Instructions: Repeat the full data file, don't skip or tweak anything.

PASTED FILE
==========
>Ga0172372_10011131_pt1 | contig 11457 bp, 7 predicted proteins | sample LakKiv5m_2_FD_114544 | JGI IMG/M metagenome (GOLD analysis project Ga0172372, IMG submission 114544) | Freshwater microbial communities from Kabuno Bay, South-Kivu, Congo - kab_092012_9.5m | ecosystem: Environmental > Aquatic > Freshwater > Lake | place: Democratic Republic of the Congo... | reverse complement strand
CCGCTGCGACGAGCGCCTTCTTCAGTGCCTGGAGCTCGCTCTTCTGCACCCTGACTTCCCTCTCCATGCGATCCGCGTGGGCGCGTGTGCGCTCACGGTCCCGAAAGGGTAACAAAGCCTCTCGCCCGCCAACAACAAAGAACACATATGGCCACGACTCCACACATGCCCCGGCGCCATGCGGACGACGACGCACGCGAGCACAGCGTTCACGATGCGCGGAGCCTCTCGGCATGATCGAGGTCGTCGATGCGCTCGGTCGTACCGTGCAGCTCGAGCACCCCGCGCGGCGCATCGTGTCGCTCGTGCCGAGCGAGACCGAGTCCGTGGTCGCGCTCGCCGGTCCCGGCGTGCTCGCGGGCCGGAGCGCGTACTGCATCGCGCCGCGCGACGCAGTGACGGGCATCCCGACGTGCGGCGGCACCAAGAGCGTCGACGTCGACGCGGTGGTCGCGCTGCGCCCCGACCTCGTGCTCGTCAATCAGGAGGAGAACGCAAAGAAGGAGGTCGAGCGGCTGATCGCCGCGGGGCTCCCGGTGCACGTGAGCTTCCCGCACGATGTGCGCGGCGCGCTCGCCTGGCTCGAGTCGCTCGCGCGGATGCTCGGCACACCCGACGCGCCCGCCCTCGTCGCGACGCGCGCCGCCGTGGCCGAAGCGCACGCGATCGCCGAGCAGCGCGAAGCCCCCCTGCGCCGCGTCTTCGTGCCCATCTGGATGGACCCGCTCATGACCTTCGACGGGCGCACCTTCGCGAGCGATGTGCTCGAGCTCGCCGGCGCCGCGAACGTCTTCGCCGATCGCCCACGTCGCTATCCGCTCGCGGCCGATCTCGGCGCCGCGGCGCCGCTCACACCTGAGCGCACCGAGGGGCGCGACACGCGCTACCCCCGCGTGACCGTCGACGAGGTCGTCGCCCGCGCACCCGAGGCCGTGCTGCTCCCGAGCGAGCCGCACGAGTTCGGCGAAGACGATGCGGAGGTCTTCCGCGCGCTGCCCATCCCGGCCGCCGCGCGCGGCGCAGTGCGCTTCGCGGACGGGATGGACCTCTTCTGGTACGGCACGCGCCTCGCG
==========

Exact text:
>Ga0172372_10011131_pt1 | contig 11457 bp, 7 predicted proteins | sample LakKiv5m_2_FD_114544 | JGI IMG/M metagenome (GOLD analysis project Ga0172372, IMG submission 114544) | Freshwater microbial communities from Kabuno Bay, South-Kivu, Congo - kab_092012_9.5m | ecosystem: Environmental > Aquatic > Freshwater > Lake | place: Democratic Republic of the Congo... | reverse complement strand
CCGCTGCGACGAGCGCCTTCTTCAGTGCCTGGAGCTCGCTCTTCTGCACCCTGACTTCCCTCTCCATGCGATCCGCGTGGGCGCGTGTGCGCTCACGGTCCCGAAAGGGTAACAAAGCCTCTCGCCCGCCAACAACAAAGAACACATATGGCCACGACTCCACACATGCCCCGGCGCCATGCGGACGACGACGCACGCGAGCACAGCGTTCACGATGCGCGGAGCCTCTCGGCATGATCGAGGTCGTCGATGCGCTCGGTCGTACCGTGCAGCTCGAGCACCCCGCGCGGCGCATCGTGTCGCTCGTGCCGAGCGAGACCGAGTCCGTGGTCGCGCTCGCCGGTCCCGGCGTGCTCGCGGGCCGGAGCGCGTACTGCATCGCGCCGCGCGACGCAGTGACGGGCATCCCGACGTGCGGCGGCACCAAGAGCGTCGACGTCGACGCGGTGGTCGCGCTGCGCCCCGACCTCGTGCTCGTCAATCAGGAGGAGAACGCAAAGAAGGAGGTCGAGCGGCTGATCGCCGCGGGGCTCCCGGTGCACGTGAGCTTCCCGCACGATGTGCGCGGCGCGCTCGCCTGGCTCGAGTCGCTCGCGCGGATGCTCGGCACACCCGACGCGCCCGCCCTCGTCGCGACGCGCGCCGCCGTGGCCGAAGCGCACGCGATCGCCGAGCAGCGCGAAGCCCCCCTGCGCCGCGTCTTCGTGCCCATCTGGATGGACCCGCTCATGACCTTCGACGGGCGCACCTTCGCGAGCGATGTGCTCGAGCTCGCCGGCGCCGCGAACGTCTTCGCCGATCGCCCACGTCGCTATCCGCTCGCGGCCGATCTCGGCGCCGCGGCGCCGCTCACACCTGAGCGCACCGAGGGGCGCGACACGCGCTACCCCCGCGTGACCGTCGACGAGGTCGTCGCCCGCGCACCCGAGGCCGTGCTGCTCCCGAGCGAGCCGCACGAGTTCGGCGAAGACGATGCGGAGGTCTTCCGCGCGCTGCCCATCCCGGCCGCCGCGCGCGGCGCAGTGCGCTTCGCGGACGGGATGGACCTCTTCTGGTACGGCACGCGCCTCGCG